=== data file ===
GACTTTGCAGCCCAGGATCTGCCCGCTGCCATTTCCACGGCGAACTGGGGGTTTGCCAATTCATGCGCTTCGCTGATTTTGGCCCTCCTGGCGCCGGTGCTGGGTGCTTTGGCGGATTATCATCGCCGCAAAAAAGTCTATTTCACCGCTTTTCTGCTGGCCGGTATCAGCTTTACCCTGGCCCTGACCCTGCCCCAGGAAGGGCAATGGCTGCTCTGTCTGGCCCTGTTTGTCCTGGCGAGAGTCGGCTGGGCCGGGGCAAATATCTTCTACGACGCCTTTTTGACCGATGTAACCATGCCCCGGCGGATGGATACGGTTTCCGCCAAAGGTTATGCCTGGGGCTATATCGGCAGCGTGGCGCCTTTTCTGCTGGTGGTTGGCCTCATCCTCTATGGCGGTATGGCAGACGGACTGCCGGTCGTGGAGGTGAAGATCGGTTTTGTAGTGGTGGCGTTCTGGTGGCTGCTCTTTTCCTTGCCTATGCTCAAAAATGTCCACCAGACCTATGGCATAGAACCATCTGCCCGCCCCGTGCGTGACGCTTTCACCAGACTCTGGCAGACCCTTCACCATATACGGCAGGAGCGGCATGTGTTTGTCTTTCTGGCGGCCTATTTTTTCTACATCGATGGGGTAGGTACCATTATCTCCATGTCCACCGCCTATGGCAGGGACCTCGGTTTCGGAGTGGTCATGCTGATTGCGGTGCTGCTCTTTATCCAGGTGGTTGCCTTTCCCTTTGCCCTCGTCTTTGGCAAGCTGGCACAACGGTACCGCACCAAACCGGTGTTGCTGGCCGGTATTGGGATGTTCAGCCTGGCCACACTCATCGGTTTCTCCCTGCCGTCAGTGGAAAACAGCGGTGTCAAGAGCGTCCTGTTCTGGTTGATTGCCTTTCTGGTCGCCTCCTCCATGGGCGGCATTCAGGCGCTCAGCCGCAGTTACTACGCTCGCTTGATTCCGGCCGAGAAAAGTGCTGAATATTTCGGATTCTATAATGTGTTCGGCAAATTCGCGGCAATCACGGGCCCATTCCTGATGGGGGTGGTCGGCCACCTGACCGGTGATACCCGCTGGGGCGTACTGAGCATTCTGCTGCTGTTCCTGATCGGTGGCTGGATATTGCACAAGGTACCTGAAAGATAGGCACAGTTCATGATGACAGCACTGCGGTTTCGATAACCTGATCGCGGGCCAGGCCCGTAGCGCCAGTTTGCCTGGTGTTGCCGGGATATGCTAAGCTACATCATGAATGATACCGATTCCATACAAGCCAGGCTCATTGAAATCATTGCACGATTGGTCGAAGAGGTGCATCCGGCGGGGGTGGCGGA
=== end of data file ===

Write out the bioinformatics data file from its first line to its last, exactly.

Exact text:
GACTTTGCAGCCCAGGATCTGCCCGCTGCCATTTCCACGGCGAACTGGGGGTTTGCCAATTCATGCGCTTCGCTGATTTTGGCCCTCCTGGCGCCGGTGCTGGGTGCTTTGGCGGATTATCATCGCCGCAAAAAAGTCTATTTCACCGCTTTTCTGCTGGCCGGTATCAGCTTTACCCTGGCCCTGACCCTGCCCCAGGAAGGGCAATGGCTGCTCTGTCTGGCCCTGTTTGTCCTGGCGAGAGTCGGCTGGGCCGGGGCAAATATCTTCTACGACGCCTTTTTGACCGATGTAACCATGCCCCGGCGGATGGATACGGTTTCCGCCAAAGGTTATGCCTGGGGCTATATCGGCAGCGTGGCGCCTTTTCTGCTGGTGGTTGGCCTCATCCTCTATGGCGGTATGGCAGACGGACTGCCGGTCGTGGAGGTGAAGATCGGTTTTGTAGTGGTGGCGTTCTGGTGGCTGCTCTTTTCCTTGCCTATGCTCAAAAATGTCCACCAGACCTATGGCATAGAACCATCTGCCCGCCCCGTGCGTGACGCTTTCACCAGACTCTGGCAGACCCTTCACCATATACGGCAGGAGCGGCATGTGTTTGTCTTTCTGGCGGCCTATTTTTTCTACATCGATGGGGTAGGTACCATTATCTCCATGTCCACCGCCTATGGCAGGGACCTCGGTTTCGGAGTGGTCATGCTGATTGCGGTGCTGCTCTTTATCCAGGTGGTTGCCTTTCCCTTTGCCCTCGTCTTTGGCAAGCTGGCACAACGGTACCGCACCAAACCGGTGTTGCTGGCCGGTATTGGGATGTTCAGCCTGGCCACACTCATCGGTTTCTCCCTGCCGTCAGTGGAAAACAGCGGTGTCAAGAGCGTCCTGTTCTGGTTGATTGCCTTTCTGGTCGCCTCCTCCATGGGCGGCATTCAGGCGCTCAGCCGCAGTTACTACGCTCGCTTGATTCCGGCCGAGAAAAGTGCTGAATATTTCGGATTCTATAATGTGTTCGGCAAATTCGCGGCAATCACGGGCCCATTCCTGATGGGGGTGGTCGGCCACCTGACCGGTGATACCCGCTGGGGCGTACTGAGCATTCTGCTGCTGTTCCTGATCGGTGGCTGGATATTGCACAAGGTACCTGAAAGATAGGCACAGTTCATGATGACAGCACTGCGGTTTCGATAACCTGATCGCGGGCCAGGCCCGTAGCGCCAGTTTGCCTGGTGTTGCCGGGATATGCTAAGCTACATCATGAATGATACCGATTCCATACAAGCCAGGCTCATTGAAATCATTGCACGATTGGTCGAAGAGGTGCATCCGGCGGGGGTGGCGGA